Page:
Along with bagpipes, tartans and haggis, Scotland’s world-renowned malt whisky is one of the country’s most famous exports, and it would be rude to set foot on Scottish soil without at least sampling a glass of fine whisky.
Sprawling off the northwest coast of Scotland, the vast archipelago of the Hebrides Islands is made up of over 500 islands and islets, divided into the Inner and Outer Hebrides. Inhabited since the Mesolithic period, the islands’ unique cultures and inimitable topography have long inspired visiting artists and geologists, offering up some of the world’s wildest and most untamed scenery.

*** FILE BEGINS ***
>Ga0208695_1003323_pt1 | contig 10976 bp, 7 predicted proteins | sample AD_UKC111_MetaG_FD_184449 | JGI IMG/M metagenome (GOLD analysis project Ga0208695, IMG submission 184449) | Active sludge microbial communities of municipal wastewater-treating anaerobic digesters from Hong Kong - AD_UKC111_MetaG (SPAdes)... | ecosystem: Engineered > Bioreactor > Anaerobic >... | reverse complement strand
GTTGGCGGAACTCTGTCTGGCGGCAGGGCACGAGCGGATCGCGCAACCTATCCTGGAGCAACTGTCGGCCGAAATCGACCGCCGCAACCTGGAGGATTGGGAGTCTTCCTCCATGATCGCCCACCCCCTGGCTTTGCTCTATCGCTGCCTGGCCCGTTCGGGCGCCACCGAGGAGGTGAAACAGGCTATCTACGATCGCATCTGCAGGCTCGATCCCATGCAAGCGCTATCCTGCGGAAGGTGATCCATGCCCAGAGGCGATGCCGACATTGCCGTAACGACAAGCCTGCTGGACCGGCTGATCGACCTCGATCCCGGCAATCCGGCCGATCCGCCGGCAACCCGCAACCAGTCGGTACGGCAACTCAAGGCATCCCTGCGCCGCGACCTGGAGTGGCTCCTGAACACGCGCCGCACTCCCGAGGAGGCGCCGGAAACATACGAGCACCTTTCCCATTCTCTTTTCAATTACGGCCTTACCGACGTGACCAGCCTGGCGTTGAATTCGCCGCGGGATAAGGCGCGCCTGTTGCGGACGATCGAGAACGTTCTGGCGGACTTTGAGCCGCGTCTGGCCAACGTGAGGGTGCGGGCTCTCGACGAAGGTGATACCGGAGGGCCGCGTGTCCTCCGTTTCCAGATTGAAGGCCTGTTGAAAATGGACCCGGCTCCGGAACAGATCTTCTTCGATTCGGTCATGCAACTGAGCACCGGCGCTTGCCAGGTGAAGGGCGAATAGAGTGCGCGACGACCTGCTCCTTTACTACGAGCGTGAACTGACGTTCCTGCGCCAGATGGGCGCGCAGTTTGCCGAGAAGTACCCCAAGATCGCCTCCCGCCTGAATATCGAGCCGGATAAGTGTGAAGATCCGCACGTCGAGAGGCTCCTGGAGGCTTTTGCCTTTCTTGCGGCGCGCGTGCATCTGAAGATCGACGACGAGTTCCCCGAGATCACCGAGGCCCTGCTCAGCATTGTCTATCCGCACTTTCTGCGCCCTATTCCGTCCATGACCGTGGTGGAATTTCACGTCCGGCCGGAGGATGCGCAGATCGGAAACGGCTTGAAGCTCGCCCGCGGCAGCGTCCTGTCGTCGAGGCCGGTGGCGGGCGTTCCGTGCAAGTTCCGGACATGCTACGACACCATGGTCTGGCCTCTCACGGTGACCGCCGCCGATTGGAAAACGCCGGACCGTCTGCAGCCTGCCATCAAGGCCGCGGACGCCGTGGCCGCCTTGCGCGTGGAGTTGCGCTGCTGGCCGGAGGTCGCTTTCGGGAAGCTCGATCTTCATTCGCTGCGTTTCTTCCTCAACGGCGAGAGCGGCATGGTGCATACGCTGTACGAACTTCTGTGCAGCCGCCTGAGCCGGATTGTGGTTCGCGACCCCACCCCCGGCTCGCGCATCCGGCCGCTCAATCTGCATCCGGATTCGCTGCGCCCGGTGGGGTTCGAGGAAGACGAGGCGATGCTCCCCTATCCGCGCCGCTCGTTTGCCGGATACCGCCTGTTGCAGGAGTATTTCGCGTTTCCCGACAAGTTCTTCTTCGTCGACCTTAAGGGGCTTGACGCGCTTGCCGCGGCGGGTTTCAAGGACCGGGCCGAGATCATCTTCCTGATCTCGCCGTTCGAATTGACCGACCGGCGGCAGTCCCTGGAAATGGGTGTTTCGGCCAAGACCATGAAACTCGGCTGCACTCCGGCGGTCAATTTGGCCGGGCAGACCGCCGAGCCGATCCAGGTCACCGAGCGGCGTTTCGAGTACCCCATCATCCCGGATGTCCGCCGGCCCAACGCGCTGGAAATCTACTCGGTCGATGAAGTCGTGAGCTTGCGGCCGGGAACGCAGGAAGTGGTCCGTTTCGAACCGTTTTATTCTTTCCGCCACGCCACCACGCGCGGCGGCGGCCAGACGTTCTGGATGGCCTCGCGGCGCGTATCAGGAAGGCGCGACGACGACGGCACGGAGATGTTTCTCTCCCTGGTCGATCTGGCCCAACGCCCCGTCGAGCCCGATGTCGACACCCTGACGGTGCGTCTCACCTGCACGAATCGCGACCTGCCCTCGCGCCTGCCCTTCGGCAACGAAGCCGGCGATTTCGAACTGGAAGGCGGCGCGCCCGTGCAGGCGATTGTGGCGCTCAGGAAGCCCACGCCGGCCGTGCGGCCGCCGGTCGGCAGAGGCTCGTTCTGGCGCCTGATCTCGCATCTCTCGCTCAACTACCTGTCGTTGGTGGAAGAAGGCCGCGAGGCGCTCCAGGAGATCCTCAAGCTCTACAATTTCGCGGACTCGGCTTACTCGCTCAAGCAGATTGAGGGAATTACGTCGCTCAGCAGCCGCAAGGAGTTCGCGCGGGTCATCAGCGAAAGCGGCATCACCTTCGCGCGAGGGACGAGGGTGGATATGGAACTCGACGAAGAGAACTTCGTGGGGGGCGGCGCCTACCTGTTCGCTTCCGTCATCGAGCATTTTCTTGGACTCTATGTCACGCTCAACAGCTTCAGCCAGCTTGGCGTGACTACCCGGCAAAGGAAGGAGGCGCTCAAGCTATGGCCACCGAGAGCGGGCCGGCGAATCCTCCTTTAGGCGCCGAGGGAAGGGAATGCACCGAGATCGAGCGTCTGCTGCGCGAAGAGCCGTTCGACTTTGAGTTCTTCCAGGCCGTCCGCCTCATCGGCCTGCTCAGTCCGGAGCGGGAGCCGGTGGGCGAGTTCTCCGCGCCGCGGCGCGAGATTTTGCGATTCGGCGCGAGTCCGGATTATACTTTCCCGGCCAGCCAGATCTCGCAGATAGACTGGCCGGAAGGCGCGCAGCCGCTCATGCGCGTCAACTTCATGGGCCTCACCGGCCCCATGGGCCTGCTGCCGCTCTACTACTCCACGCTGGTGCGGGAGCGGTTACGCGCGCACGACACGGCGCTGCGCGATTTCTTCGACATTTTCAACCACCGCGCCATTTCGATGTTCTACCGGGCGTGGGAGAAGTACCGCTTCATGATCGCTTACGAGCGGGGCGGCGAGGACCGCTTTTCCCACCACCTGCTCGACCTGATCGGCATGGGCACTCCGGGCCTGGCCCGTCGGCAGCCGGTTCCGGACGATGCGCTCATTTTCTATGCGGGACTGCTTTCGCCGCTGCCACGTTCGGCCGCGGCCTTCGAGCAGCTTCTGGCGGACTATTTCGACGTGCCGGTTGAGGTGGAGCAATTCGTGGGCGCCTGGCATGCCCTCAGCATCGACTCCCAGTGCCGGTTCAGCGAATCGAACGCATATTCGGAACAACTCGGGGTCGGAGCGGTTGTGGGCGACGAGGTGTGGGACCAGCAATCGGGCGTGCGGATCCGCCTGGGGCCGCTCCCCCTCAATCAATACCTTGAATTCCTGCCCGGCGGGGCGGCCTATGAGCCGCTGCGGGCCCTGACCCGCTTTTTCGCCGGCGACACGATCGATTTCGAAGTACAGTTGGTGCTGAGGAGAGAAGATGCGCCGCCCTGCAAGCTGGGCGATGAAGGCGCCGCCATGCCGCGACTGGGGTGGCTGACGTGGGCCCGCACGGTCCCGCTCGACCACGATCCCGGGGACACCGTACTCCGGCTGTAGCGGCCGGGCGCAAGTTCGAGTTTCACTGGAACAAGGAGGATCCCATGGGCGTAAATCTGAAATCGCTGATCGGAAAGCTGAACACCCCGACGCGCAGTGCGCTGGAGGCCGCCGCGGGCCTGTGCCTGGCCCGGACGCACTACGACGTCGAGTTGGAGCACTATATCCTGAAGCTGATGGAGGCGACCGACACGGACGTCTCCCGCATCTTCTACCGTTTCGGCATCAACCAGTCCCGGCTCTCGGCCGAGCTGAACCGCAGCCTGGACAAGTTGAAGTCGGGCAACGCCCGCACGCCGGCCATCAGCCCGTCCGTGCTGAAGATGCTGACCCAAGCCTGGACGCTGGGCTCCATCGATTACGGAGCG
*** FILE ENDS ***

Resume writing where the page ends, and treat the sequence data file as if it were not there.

In a country renowned for its sweeping glens and vast moorlands, scaling Scotland‘s highest mountain makes a welcome change of pace for hikers, as well as affording some spectacular views from its summit. Reaching a height of 1,344 meters (4,408 ft) above sea level, Ben Nevis is part of the Grampian Mountain Range near Fort William in western Scotland and is widely acclaimed as Britain‘s ultimate ascent.
With the northern highlands enveloped in snow and the cities ablaze with Christmas lights and fireworks, winter makes for an atmospheric time to visit Scotland, as well as being one of the cheapest times to travel.
With freezing temperatures and pouring rains, Scotland might not be most people’s first choice to spend the festive season, but with some of the most riotous New Year’s celebrations in Europe, it’s well worth braving the changeable weather. In the month leading up to Christmas, the country’s major cities host a series of events and activities, with pop-up ice rinks, huge Ferris wheels, carnivals and Christmas markets.